Victor Boutros on a live CBS interview with Anne-Marie Green

CBS News Interviews HTI CEO on Key Trends in the Enforcement of U.S. Human Trafficking Laws

Following the release of the 2020 Federal Human Trafficking Report, HTI CEO Victor Boutros spoke with CBS News anchor Anne-Marie Green about trends in the prosecution of human trafficking in the United States over the past two decades. 

Boutros spoke about the demographics of victims seen in the Report: “Traffickers often prey on the existing vulnerabilities of victims, ranging from substance dependency, to runaways from home, to homelessness, and foster care. So they are actually looking for existing vulnerabilities that they prey on to make money.” The Report also revealed that children made up 53% of identified victims in active criminal human trafficking cases in 2020, and women made up a large majority. 44% of victims of sex trafficking were women, and 50% were girls.

Chart showing the top pre-existing vulnerabilities reported in 2020 active human trafficking cases.

Another key trend revealed in the Report is the growing use of the internet by traffickers. “The internet has become the dominant tool that traffickers use to recruit victims, and they often recruit them on a number of very common social networking websites,” Boutros said. Additionally, online solicitation has dwarfed other tactics used by traffickers to solicit buyers of commercial sex for over a decade, appearing as the primary form of solicitation in over twice as many criminal cases as any other method each year since 2008.

Green asked Boutros what the Report reveals about common misconceptions about trafficking, including the widely-believed notion that traffickers mostly operate in organized crime groups. Boutros explained, “A lot of times we imagine that traffickers are these large criminal syndicates or networks that are exploiting a huge number of victims, but actually, most traffickers are not operating as an organized crime enterprise. It’s mostly individual traffickers that are operating individually and often exploiting a small handful of victims at a time.”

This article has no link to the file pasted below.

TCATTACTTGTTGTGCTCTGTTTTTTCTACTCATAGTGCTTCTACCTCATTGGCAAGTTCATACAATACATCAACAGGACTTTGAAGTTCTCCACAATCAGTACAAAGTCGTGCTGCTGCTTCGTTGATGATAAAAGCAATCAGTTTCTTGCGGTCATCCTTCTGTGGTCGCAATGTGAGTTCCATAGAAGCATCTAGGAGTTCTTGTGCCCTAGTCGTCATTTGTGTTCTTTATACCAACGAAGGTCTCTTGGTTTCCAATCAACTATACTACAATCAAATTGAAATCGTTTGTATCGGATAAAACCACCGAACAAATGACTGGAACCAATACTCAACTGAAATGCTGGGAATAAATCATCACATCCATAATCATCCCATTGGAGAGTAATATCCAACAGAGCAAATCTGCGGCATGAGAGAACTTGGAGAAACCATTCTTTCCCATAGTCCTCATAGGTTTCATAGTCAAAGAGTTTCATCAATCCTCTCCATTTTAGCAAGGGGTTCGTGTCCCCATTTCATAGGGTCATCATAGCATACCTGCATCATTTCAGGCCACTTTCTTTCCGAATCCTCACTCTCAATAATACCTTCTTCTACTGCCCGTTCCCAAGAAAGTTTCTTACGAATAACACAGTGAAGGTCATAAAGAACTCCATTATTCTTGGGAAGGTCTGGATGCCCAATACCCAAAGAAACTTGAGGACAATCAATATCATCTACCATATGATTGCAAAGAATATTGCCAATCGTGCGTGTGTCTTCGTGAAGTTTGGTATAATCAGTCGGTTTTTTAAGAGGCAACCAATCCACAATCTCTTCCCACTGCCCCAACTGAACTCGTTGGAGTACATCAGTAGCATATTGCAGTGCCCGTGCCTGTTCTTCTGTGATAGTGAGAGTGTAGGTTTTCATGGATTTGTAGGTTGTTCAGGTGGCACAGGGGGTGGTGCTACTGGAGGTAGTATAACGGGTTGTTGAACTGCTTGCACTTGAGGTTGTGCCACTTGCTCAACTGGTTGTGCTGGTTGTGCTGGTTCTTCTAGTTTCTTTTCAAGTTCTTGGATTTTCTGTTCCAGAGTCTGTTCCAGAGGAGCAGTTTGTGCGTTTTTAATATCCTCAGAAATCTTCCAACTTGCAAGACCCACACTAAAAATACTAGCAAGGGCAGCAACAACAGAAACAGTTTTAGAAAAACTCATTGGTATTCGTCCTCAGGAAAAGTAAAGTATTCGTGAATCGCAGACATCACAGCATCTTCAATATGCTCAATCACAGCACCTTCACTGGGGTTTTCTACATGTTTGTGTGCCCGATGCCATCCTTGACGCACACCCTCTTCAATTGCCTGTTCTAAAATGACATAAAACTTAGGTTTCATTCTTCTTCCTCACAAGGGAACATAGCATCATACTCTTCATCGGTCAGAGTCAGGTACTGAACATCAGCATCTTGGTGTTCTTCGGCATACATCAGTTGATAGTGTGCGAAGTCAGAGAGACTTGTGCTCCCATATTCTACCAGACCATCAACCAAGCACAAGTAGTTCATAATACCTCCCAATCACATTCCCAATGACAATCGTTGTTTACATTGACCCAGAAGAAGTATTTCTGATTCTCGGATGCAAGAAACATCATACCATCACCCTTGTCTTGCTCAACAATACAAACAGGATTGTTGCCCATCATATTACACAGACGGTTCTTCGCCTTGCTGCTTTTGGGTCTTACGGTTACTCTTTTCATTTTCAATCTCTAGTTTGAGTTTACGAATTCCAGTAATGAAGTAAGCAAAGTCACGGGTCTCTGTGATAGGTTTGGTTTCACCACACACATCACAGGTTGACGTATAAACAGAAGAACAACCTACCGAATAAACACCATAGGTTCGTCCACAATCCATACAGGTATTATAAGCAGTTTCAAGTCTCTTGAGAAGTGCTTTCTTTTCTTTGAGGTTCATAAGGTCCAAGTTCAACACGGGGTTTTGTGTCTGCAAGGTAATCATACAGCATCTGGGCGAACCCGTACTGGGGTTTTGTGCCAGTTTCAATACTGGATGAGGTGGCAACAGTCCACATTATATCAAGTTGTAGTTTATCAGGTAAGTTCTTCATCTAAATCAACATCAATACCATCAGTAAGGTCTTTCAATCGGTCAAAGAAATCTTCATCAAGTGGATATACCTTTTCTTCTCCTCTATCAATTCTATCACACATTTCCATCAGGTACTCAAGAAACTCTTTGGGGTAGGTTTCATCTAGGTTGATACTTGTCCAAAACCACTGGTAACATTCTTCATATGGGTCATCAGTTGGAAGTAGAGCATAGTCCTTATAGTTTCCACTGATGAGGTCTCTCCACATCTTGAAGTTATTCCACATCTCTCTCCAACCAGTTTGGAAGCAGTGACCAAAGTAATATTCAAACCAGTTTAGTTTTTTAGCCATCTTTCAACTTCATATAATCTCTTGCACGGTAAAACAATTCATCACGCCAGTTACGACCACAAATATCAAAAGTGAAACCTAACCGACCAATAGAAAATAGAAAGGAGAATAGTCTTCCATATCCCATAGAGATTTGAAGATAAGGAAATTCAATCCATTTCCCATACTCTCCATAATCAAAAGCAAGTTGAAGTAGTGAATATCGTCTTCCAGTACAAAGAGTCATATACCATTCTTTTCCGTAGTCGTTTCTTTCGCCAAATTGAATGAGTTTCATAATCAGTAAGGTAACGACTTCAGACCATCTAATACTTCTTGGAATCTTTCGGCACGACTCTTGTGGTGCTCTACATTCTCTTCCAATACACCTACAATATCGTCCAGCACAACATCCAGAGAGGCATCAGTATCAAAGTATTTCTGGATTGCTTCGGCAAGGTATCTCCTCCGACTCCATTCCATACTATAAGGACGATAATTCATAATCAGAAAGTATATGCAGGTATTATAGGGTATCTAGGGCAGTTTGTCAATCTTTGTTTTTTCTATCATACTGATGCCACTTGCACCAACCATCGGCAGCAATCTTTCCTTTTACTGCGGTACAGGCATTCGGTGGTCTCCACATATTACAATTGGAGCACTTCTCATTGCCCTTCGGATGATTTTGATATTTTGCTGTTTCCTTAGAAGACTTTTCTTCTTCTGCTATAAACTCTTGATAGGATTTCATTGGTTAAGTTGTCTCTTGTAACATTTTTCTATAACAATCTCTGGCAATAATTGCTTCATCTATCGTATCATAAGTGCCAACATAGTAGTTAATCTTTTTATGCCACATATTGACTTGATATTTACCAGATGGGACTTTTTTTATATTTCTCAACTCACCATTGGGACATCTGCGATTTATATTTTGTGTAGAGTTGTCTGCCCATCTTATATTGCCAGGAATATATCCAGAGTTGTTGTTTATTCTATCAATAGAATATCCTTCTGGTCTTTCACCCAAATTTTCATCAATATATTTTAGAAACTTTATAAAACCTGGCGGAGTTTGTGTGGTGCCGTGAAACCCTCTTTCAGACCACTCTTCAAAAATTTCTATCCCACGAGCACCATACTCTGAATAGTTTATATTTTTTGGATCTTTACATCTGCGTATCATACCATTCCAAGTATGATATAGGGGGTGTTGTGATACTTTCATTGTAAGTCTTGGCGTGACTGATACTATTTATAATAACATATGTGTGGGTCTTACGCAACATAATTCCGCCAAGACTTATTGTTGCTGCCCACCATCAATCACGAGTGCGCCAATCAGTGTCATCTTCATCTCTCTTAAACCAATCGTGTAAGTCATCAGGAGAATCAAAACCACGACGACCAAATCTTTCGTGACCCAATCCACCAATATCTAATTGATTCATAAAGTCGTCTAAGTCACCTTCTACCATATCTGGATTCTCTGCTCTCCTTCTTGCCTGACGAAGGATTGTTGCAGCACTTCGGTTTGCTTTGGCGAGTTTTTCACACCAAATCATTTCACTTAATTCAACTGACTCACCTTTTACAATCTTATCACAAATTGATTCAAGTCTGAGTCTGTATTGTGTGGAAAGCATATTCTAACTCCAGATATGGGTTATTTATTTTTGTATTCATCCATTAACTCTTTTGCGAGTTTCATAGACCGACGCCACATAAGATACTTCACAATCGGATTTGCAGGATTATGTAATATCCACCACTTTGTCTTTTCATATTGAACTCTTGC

3 Pie charts showing victim nationality in 2020 active criminal cases.In response to the misconception that all victims of trafficking are foreign nationals, Boutros said, “We often think of trafficking involving victims from foreign countries, and really only 13% of victims are foreign nationals. At least of the conduct we see and the conduct that’s prosecuted at a federal level takes place in the United States. In fact, most of it doesn’t even involve the crossing of a state border.”

To read the full 2020 Federal Human Trafficking Report and learn more Icon saying "20 Year Trends"about the U.S. track record on federal human trafficking prosecutions, click here. Look out for the “20 Year Trends” icon throughout for more information on how the prosecution of traffickers has evolved in the U.S.

Watch the interview below or click here to read the CBS News article.

 

About the author

Emma coordinates external content sharing to cultivate relationships with donors and encourage the general public to support HTI’s work. Before coming to HTI, Emma worked as a consultant with the Alliance to End Slavery and Trafficking. Her work included crafting federal appropriations recommendations and co-writing a presidential transition report, alongside numerous writing projects centered on counter-human trafficking advocacy. Emma was also an intern for Illinois State Representative Kelly Cassidy where she performed research for upcoming legislation. She received a B.A. in Global Studies from the University of Chicago.

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Emma Ecker

Emma coordinates external content sharing to cultivate relationships with donors and encourage the general public to support HTI’s work. Before coming to HTI, Emma worked as a consultant with the Alliance to End Slavery and Trafficking. Her work included crafting federal appropriations recommendations and co-writing a presidential transition report, alongside numerous writing projects centered on counter-human trafficking advocacy. Emma was also an intern for Illinois State Representative Kelly Cassidy where she performed research for upcoming legislation. She received a B.A. in Global Studies from the University of Chicago.